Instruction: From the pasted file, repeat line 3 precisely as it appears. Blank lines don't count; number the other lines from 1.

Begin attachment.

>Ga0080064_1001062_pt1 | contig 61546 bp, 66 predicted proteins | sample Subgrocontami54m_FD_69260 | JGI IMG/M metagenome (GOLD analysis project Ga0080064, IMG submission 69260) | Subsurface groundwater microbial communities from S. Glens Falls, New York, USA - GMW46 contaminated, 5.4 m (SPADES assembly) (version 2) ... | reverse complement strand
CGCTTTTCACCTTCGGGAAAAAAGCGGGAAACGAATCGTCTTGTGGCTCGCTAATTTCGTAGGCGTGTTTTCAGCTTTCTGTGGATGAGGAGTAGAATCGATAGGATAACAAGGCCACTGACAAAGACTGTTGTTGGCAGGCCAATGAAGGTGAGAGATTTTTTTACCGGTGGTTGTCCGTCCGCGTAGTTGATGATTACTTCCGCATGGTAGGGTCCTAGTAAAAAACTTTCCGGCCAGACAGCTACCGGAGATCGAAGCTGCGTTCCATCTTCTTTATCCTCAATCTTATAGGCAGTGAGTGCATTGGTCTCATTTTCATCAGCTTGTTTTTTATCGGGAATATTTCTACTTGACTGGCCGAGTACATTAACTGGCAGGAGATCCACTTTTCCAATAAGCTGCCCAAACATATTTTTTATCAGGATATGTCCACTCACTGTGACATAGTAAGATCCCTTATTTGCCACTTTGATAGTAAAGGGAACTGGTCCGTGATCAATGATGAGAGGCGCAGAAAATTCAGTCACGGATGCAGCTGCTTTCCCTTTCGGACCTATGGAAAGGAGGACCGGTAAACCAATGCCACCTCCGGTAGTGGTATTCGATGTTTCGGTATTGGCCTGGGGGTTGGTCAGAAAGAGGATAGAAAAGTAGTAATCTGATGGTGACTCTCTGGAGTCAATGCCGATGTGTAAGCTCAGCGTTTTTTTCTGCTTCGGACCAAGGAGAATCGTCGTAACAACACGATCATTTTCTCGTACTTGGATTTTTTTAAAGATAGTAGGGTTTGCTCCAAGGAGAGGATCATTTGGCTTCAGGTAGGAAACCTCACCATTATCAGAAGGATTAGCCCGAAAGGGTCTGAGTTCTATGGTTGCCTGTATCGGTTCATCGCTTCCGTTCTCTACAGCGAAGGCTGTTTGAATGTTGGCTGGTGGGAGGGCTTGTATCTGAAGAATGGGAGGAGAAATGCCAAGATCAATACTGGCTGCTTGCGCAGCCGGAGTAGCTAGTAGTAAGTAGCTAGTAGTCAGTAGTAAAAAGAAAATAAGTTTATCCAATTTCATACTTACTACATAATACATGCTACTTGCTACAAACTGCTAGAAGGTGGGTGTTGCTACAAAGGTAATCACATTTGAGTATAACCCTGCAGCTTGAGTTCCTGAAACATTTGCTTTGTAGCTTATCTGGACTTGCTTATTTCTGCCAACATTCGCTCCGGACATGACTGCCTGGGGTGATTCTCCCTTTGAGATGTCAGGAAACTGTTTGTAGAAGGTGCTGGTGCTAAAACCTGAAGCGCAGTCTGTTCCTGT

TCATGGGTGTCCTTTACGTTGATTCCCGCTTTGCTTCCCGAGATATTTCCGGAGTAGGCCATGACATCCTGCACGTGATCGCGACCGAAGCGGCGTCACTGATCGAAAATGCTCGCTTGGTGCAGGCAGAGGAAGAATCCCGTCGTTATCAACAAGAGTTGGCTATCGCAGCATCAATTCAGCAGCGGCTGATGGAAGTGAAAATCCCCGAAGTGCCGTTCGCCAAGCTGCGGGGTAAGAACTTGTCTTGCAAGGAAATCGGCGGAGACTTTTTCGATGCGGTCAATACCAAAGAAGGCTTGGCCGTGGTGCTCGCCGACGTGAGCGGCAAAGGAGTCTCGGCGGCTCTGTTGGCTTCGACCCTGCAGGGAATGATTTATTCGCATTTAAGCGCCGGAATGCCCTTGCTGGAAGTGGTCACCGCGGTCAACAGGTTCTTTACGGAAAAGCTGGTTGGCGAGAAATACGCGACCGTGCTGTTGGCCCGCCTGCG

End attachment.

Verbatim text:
TCATGGGTGTCCTTTACGTTGATTCCCGCTTTGCTTCCCGAGATATTTCCGGAGTAGGCCATGACATCCTGCACGTGATCGCGACCGAAGCGGCGTCACTGATCGAAAATGCTCGCTTGGTGCAGGCAGAGGAAGAATCCCGTCGTTATCAACAAGAGTTGGCTATCGCAGCATCAATTCAGCAGCGGCTGATGGAAGTGAAAATCCCCGAAGTGCCGTTCGCCAAGCTGCGGGGTAAGAACTTGTCTTGCAAGGAAATCGGCGGAGACTTTTTCGATGCGGTCAATACCAAAGAAGGCTTGGCCGTGGTGCTCGCCGACGTGAGCGGCAAAGGAGTCTCGGCGGCTCTGTTGGCTTCGACCCTGCAGGGAATGATTTATTCGCATTTAAGCGCCGGAATGCCCTTGCTGGAAGTGGTCACCGCGGTCAACAGGTTCTTTACGGAAAAGCTGGTTGGCGAGAAATACGCGACCGTGCTGTTGGCCCGCCTGCG